The number of masts of a lugger may vary from one to five, and of a schooner from two to five or even seven. A small lug may be carried above tbe large one, and a gaff topsail added to the sails of a schooner. A small-masted fore-and-aft-rigged vessel may be a cutter or sloop.

The pure types may be combined, in topsail schooner, brigantines, barquentines and barques, when the topsail, a quadrangular sail hanging from and fastened to a yard, slung by the middle, is combined with fore and aft sails. The lateen rig has been combined with the square rig to make such a rigging as the xebeca three-masted vessel square rigged on the main, and lateen on the fore and mizzen. Triangular sails of the same type as the jibs can be set on the stays between the masts of a fully rigged ship, and are then known as staysails. But it can only be repeated that the variations are innumerable. Studdingsails are pieces added to increase the breadth (spread) of sails, and require the support of special yards, booms and tackle.

The development of the rigging of ships is an obscure subject. It was the work of centuries, and of practical men who wrote no treatises. It has never been universal. A comparison of the four - masted junk with the figures of ships on medieval seals shows at least much similarity. Yet by selecting a few leading types of successive periods it is possible to follow the growth of the fully rigged ship, at least in its main lines, in modern times.

The Santa Maria, the flagship of Columbus, had only the fixed bowsprit, with a yard and a sail hanging from it, the spritsail yard and spritsail. The foremast has one course, the mainmast - a course and topsail, - the mizzen a lateen sail. Sovereign of the Seas, a British warship of 1637, has only the fixed bowsprit, but a small upright mast has been erected at the end, which serves to spread a sprit topsail. In some cases at least a sprit topgallant sail was used. The mizzenmast still carried a lateen sail, but topsails had been added, and the whole rigging had multiplied and developed.

Between the Sovereign of the Seas and the fully developed ship, the most apparent differences are in the rigging of the bowsprit and the mizzenmast. The sprit topmast has disappeared, and is replaced by the jib-boom. The square spritsail, which could not be trained fore and aft, and was of feeble effect in keeping the ships head from turning to windward, has been replaced by the jib. The spritsail yard (which continued in use till after 1850) has disappeared and was replaced by the spritsail gaffs, two fixed spars which slope downwards and help to support the jib-guys, the lateral supports of the booms. For a time, and after the use of spritsails had been given up, the spritsail yard continued to be used to discharge the function later given to the gaffs.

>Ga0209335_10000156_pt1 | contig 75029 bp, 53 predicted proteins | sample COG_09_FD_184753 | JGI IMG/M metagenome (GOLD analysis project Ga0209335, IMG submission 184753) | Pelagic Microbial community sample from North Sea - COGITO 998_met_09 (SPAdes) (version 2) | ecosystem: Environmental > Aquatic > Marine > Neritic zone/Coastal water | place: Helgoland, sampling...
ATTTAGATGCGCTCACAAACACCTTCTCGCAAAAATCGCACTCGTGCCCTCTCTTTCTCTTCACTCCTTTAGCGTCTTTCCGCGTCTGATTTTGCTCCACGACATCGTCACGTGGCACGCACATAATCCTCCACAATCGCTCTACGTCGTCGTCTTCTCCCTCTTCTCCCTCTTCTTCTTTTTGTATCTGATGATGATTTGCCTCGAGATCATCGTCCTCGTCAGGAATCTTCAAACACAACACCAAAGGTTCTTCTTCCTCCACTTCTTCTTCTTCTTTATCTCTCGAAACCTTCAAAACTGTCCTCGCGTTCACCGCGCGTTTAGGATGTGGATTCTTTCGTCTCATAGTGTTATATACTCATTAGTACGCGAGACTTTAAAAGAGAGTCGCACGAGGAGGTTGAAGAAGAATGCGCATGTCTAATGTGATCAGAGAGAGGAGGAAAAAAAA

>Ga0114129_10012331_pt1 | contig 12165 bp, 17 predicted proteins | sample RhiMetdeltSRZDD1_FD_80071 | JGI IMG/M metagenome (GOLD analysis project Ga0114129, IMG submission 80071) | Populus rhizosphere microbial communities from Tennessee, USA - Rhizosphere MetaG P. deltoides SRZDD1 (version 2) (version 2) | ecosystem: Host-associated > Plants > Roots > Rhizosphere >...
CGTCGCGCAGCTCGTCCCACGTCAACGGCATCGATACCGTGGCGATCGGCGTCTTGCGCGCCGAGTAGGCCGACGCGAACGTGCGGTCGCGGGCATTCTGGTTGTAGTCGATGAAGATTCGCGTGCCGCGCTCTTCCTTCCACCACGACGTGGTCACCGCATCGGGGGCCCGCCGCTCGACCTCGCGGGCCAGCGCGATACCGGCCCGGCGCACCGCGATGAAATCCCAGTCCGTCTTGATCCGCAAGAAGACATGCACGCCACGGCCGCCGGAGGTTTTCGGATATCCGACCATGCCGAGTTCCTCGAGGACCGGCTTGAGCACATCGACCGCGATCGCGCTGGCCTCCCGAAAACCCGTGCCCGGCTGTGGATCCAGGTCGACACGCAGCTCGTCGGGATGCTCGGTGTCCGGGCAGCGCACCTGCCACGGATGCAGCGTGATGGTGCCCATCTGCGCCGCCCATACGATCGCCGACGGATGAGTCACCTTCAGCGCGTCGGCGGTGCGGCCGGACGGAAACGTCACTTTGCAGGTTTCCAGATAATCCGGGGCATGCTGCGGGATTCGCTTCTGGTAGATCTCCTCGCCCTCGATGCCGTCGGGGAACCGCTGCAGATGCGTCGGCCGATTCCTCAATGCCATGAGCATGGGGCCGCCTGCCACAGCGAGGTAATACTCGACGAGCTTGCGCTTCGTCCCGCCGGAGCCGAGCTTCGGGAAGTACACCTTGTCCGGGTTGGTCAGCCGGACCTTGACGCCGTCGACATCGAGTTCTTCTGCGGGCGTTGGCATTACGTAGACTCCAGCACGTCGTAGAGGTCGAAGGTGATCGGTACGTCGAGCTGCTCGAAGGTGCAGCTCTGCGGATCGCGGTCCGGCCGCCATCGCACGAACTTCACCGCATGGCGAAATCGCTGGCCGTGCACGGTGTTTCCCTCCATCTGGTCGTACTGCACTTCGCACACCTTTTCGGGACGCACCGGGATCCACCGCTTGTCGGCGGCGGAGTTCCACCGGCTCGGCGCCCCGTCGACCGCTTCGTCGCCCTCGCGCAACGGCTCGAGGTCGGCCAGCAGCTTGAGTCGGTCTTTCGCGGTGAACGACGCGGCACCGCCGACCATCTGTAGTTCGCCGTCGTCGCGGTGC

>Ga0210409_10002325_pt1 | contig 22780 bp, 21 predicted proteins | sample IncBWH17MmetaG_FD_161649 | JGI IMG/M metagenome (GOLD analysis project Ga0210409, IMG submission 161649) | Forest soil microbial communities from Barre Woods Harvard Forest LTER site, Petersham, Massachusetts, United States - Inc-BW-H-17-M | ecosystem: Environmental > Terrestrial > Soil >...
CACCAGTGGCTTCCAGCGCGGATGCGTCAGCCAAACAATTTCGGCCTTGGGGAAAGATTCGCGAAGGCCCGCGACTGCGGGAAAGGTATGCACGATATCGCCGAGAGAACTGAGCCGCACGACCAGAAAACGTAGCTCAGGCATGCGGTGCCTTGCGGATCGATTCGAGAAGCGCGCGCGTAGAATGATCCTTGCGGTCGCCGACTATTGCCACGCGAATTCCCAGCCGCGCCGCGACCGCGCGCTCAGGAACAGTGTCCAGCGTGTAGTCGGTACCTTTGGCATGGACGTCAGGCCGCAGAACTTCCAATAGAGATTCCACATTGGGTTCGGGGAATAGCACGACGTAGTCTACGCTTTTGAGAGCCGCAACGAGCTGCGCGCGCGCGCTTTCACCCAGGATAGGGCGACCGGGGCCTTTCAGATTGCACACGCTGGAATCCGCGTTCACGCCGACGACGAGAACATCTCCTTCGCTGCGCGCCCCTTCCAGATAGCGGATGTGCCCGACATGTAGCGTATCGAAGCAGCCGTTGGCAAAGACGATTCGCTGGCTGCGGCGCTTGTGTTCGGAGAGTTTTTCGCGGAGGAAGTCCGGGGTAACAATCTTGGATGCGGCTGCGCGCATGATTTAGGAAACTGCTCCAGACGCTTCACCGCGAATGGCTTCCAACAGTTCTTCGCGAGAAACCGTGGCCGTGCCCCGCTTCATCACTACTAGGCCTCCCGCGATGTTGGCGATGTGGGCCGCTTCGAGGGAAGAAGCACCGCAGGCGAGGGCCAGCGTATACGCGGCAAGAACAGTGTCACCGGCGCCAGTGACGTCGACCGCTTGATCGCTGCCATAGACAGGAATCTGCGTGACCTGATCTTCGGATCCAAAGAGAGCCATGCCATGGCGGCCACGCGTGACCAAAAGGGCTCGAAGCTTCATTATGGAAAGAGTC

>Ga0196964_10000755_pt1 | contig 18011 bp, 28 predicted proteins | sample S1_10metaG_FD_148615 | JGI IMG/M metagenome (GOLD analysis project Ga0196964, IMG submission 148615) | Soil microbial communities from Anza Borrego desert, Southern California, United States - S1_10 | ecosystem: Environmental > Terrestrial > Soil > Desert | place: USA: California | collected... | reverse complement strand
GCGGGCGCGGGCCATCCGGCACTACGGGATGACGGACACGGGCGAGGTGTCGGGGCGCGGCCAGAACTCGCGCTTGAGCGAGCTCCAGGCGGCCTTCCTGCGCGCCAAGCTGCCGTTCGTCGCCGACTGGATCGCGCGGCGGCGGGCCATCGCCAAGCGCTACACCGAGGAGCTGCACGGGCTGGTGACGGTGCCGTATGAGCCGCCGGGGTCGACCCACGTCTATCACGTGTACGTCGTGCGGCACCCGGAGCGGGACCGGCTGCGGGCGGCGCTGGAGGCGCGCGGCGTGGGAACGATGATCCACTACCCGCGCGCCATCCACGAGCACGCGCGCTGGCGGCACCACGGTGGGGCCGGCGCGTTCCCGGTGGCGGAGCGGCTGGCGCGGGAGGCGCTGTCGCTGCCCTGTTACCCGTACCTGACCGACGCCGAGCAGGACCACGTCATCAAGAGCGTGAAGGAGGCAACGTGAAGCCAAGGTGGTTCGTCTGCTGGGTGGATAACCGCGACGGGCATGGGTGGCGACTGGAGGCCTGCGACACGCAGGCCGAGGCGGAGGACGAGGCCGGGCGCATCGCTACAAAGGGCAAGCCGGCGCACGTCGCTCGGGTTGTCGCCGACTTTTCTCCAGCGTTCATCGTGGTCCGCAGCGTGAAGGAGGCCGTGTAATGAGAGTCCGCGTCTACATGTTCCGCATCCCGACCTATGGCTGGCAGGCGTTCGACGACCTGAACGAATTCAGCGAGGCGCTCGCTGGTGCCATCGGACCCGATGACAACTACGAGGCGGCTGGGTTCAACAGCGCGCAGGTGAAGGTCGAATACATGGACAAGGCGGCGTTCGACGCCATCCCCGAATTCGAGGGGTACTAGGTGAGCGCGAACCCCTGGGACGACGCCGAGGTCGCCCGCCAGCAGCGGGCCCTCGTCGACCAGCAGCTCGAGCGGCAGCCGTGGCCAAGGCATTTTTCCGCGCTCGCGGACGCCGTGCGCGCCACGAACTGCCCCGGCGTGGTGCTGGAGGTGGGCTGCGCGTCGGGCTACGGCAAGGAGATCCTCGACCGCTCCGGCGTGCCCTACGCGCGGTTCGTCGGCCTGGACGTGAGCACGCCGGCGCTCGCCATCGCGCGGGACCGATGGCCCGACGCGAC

The changes in the mizzen have an obscure history. About the middle of the 18th century it ceased to be a pure lateen. The yard was retained, but no sail was set on the forearm. Then the yard was given up and replaced by a gaff and a boom. The new sail was called the spanker. It was, however, comparatively narrow, and when a greater spread of sail was required, a studdingsail (at first called a driver ) was added. At a later date spanker and driver were used as synonymous terms, and the studding-sail was called a ringtail. The studding-sails are the representatives of a class of sail once more generally used.


Three Masts Two Masts Single Mast

Fully Rigged Ship
has at least three masts, all square-rigged. Each mast has three parts, the lower mast, top mast and top gallant mast (three yards in which to hang sails.) The bowsprit is the spar jutting from the front of this ship in which sails and is also used to support the mast with stays, or support lines. Staysails could be set between the masts. Outboard of the square sails might be set studdingsails, and above the royals (uppermost sails) might be set sails with such names as skysail, moonraker, Trust to God, or Angel Whispers.

Brig
has two masts always, both of which are square-rigged. The brig is a very old and efficient sailing rig, and the class was still in use up to the very end of commercial sailing ships.

Cog
had one mast with one yard with one square sail. By the 12th century cogs were the dominant trading vessels in northern Europe. By 1400 the cog had changed so much that became a new shiptype, the holk. During the 15th century the holk could have up to three masts. With larger ships the use of additional masts was beneficial, so the Brig and the Barque gradually replaced the Cog.

Barque